|Discovery site||Kitt Peak|
|Discovery date||March 3, 2000|
or // EK-i-kləs
|Alternative names||2000 EC98, 2002 GJ27|
|Minor planet category||Centaur|
|Epoch November 4, 2013|
|Aphelion||15.568 AU (2,328.9 Gm)|
|Perihelion||5.816 AU (870.1 Gm)|
|Semi-major axis||10.692 AU (1,599.5 Gm)|
|Orbital period||34.96 a (12,765.8 d)|
|Average orbital speed||8.58 km/s|
|Longitude of ascending node||173.355°|
|Argument of perihelion||162.974°|
|Proper orbital elements|
|Proper mean motion||0.0282 deg / yr|
|Proper orbital period||12765.95745 yr
|Rotation period||26.8 h|
|Absolute magnitude (H)||9.35|
60558 Echeclus is a centaur in the outer Solar System. It was discovered by Spacewatch in 2000 and initially classified as an asteroid with provisional designation 2000 EC98 (also written 2000 EC98). Research in 2001 by Rousselot and Petit at the Besançon observatory in France showed no evidence of cometary activity, but in late December 2005 a cometary coma was detected. In early 2006 the Committee on Small Bodies Nomenclature (CSBN) gave it the cometary designation 174P/Echeclus.
60558 Echeclus is only the second comet (after Chiron) that was named as an asteroid, rather than after the name of its discoverer. Chiron is also a centaur; other centaurs are being observed for signs of a cometary coma.
Besides Chiron, three other objects are cross-listed as both comets and asteroids: 7968 Elst–Pizarro (133P/Elst–Pizarro), 4015 Wilson–Harrington (107P/Wilson–Harrington), and 118401 LINEAR (176P/LINEAR).
On 30 December 2005, when 13.1 AU from the Sun, a large chunk of Echeclus was observed to break off, causing a great cloud of dust. Astronomers have speculated this could have been caused by an impact or by an explosive release of volatile substances.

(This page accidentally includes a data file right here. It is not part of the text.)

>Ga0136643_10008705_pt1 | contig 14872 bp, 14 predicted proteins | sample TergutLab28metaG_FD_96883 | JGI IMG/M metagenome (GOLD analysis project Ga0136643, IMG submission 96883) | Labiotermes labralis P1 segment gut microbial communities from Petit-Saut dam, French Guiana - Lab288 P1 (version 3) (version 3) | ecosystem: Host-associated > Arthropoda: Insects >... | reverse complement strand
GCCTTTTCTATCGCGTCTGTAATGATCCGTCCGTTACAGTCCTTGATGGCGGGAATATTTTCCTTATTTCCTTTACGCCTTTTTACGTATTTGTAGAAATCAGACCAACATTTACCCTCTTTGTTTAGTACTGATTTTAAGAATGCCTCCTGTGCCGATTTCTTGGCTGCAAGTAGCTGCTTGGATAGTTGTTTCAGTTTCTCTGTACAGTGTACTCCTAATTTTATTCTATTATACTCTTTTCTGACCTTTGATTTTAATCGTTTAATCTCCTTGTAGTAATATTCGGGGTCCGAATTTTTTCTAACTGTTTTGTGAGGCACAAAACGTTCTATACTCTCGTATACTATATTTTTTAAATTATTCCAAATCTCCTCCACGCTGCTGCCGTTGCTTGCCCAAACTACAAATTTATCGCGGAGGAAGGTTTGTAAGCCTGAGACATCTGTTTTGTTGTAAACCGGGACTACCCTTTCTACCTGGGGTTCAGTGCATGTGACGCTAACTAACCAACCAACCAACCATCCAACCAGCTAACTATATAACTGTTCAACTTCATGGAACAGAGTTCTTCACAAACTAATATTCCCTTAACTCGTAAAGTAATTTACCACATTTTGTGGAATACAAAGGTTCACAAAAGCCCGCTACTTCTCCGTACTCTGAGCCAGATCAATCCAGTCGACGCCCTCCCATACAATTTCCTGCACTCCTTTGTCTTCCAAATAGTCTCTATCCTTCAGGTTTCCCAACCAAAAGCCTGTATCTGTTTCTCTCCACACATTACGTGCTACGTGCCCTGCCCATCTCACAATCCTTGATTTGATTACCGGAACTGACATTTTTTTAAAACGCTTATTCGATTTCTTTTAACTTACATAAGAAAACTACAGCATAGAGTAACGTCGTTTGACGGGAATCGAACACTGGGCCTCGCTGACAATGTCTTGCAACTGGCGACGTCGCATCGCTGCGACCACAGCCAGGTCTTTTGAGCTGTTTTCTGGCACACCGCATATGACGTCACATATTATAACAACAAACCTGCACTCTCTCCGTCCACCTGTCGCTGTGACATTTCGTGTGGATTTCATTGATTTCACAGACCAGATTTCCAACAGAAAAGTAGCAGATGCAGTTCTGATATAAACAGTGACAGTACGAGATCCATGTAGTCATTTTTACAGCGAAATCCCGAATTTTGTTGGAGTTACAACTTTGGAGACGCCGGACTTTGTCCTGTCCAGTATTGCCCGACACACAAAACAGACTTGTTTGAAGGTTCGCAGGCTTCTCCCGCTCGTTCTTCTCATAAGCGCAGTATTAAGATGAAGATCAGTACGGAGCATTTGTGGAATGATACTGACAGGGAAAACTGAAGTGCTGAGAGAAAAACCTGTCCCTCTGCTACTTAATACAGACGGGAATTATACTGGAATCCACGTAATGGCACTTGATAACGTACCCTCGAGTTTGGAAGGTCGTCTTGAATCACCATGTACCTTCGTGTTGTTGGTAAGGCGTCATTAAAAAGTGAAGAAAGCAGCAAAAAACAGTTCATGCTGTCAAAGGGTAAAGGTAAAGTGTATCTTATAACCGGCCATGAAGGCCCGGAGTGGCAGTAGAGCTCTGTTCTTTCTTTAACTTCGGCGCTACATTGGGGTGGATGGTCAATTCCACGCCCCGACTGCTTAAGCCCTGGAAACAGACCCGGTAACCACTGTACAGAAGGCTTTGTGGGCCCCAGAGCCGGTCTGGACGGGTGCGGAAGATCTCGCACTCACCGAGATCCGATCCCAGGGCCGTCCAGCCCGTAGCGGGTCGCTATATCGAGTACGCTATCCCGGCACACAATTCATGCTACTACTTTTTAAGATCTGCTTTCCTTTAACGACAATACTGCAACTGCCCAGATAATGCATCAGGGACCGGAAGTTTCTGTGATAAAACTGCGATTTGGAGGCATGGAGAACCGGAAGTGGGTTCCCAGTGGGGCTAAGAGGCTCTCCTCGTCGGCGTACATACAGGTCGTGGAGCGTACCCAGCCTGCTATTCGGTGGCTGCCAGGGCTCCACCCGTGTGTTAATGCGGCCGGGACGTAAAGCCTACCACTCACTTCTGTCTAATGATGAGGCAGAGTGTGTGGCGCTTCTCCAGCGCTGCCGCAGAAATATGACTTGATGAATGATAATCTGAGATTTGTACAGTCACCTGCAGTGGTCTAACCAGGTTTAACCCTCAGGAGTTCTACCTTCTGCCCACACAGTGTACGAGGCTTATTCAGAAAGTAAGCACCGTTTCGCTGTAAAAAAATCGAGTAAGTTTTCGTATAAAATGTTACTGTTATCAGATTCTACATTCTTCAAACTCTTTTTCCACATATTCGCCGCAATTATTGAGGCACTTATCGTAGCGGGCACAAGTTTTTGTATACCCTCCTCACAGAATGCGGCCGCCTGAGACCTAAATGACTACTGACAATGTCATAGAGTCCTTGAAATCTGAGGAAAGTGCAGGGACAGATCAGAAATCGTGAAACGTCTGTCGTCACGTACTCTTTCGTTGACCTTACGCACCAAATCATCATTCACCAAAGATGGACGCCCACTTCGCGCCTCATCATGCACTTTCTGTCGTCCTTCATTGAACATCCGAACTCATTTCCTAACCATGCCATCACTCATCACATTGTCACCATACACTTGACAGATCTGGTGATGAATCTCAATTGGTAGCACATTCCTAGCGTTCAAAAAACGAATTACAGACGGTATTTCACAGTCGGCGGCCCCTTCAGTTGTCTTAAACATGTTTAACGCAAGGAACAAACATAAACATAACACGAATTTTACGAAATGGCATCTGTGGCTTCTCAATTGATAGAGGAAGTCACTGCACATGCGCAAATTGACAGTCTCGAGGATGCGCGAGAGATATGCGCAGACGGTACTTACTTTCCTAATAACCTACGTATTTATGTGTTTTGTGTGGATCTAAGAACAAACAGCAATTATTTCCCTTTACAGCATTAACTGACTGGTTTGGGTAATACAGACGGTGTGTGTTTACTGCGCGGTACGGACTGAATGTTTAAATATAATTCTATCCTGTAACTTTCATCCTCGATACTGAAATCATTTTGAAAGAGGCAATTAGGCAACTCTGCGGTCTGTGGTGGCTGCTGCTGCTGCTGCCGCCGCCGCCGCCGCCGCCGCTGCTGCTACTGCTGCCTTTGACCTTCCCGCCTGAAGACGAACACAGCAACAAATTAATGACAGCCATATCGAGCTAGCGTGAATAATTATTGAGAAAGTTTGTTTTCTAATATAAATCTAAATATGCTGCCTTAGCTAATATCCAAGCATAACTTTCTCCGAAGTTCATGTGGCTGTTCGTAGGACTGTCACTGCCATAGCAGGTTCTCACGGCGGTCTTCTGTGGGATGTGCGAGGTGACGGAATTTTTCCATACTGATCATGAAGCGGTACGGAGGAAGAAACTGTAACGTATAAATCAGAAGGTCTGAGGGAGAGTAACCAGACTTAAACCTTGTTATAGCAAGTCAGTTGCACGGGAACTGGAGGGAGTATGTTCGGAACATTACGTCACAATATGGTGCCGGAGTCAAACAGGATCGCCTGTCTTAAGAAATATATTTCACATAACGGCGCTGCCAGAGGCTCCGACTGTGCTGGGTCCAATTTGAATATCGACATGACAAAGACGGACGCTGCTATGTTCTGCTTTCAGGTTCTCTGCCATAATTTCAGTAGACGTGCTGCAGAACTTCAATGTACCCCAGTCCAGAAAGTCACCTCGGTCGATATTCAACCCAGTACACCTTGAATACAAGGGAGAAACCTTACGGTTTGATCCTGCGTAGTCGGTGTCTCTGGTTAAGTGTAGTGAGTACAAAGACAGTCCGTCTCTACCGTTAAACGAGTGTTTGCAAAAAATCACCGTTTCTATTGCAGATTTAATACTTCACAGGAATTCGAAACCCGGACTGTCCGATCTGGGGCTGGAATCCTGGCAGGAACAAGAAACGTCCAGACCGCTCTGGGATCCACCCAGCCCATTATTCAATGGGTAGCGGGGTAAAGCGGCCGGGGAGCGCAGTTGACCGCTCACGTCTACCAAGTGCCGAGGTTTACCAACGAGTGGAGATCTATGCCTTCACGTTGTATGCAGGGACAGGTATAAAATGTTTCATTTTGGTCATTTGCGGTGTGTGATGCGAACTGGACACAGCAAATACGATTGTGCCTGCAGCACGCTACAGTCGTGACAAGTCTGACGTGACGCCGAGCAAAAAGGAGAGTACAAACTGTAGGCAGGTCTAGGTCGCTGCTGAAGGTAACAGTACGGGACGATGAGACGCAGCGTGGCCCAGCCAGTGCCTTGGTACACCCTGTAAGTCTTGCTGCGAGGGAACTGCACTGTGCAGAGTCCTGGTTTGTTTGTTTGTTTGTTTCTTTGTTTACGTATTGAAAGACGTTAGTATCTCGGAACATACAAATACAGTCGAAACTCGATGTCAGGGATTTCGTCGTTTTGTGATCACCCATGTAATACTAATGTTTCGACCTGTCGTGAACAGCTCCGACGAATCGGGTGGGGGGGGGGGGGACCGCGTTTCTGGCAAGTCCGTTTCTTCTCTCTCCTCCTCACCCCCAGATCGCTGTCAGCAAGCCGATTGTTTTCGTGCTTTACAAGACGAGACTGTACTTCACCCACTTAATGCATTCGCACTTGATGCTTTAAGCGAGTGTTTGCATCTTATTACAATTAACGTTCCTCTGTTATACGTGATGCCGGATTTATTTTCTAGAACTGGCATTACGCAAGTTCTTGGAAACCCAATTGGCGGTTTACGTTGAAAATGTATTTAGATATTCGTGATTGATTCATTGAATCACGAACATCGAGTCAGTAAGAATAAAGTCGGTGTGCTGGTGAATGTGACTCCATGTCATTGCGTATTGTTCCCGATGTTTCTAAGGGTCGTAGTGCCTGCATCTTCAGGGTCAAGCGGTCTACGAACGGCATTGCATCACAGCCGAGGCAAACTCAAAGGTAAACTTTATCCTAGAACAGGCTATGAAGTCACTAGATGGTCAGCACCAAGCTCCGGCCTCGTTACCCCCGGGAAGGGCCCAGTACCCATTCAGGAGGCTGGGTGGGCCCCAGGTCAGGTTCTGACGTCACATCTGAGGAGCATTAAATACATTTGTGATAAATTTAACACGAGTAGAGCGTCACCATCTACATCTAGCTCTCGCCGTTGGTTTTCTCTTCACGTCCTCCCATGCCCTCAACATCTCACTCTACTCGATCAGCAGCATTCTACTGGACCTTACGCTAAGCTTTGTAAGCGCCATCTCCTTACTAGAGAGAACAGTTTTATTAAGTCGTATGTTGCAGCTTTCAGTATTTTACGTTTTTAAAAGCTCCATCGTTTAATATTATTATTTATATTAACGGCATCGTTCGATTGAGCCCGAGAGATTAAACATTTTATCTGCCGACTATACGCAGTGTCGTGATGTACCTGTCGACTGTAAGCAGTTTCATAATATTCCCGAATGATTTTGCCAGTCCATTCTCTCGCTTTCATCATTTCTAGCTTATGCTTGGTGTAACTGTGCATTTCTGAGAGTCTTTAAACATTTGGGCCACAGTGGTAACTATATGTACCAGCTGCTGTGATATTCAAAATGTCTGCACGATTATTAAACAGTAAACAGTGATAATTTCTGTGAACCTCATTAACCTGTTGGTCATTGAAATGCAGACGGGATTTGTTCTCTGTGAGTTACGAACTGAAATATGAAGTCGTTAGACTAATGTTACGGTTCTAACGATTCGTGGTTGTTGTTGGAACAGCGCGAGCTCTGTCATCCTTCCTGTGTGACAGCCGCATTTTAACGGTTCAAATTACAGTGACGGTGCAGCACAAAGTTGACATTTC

Echeclus appears to have outburst again around June 2011 when it was 8.5 AU from the Sun. On 24 June 2011, follow up imaging with the 2 meter Haleakala-Faulkes Telescope South showed the coma of Echeclus to be very close to the sky background limit.
- Wm. Robert Johnston (22 August 2008). "List of Known Trans-Neptunian Objects". Johnston's Archive. Archived from the original on 16 December 2006. Retrieved 2006-12-26.
- John Stansberry, Will Grundy, Mike Brown, Dale Cruikshank, John Spencer, David Trilling, Jean-Luc Margot (2007). "Physical Properties of Kuiper Belt and Centaur Objects: Constraints from Spitzer Space Telescope". arXiv:astro-ph/0702538 [astro-ph].
- "60558 Echeclus (2000 EC98)". JPL Small-Body Database. Jet Propulsion Laboratory. SPK-ID: 2060558. Retrieved 2008-09-09.
- "AstDys (60558) Echeclus Ephemerides". Department of Mathematics, University of Pisa, Italy. Retrieved 2010-06-28.
- "Homepage of the VdS-Fachgruppe Kometen". Archived from the original on 24 April 2006. Retrieved 2006-04-18.
- Dual-Status Objects
- Hecht, Jeff (11 April 2006). "Hybrid comet-asteroid in mysterious break-up". NewScientist.com news service. Retrieved 2006-04-18.
- Giovanni Sostero & Ernesto Guido (June 1, 2011). "Outburst of 174P/Echeclus". Team of observers of Remanzacco Observatory in Italy. Retrieved 2011-06-01.
- Giovanni Sostero & Ernesto Guido (June 9, 2011). "Follow-up of 174P/Echeclus bright phase". Team of observers of Remanzacco Observatory in Italy. Retrieved 2011-06-09.
- Nick Howes, Giovanni Sostero and Ernesto Guido (June 24, 2011). "Further follow-up of 174P/Echeclus". Team of observers of Remanzacco Observatory in Italy. Retrieved 2011-06-24.
- Horner, J.; Evans, N.W.; Bailey, M. E. (2004). "Simulations of the Population of Centaurs I: The Bulk Statistics". Monthly Notices of the Royal Astronomical Society 354 (3): 798. arXiv:astro-ph/0407400. Bibcode:2004MNRAS.354..798H. doi:10.1111/j.1365-2966.2004.08240.x.
- Orbital simulation from JPL (Java) / Ephemeris
- Elements and Ephemeris for 174P/Echeclus (IAU Minor Planet Center)
- BAA Comet Section : Comets discovered in 2006
- 60558 - 0174P/ Echeclus (2011 June 8)
- Comet 174P Echeclus chased by Asteroid 2716 Tuulikki (Animation by Joseph Brimacombe on 30 May 2011)
|Periodic comets (by number)|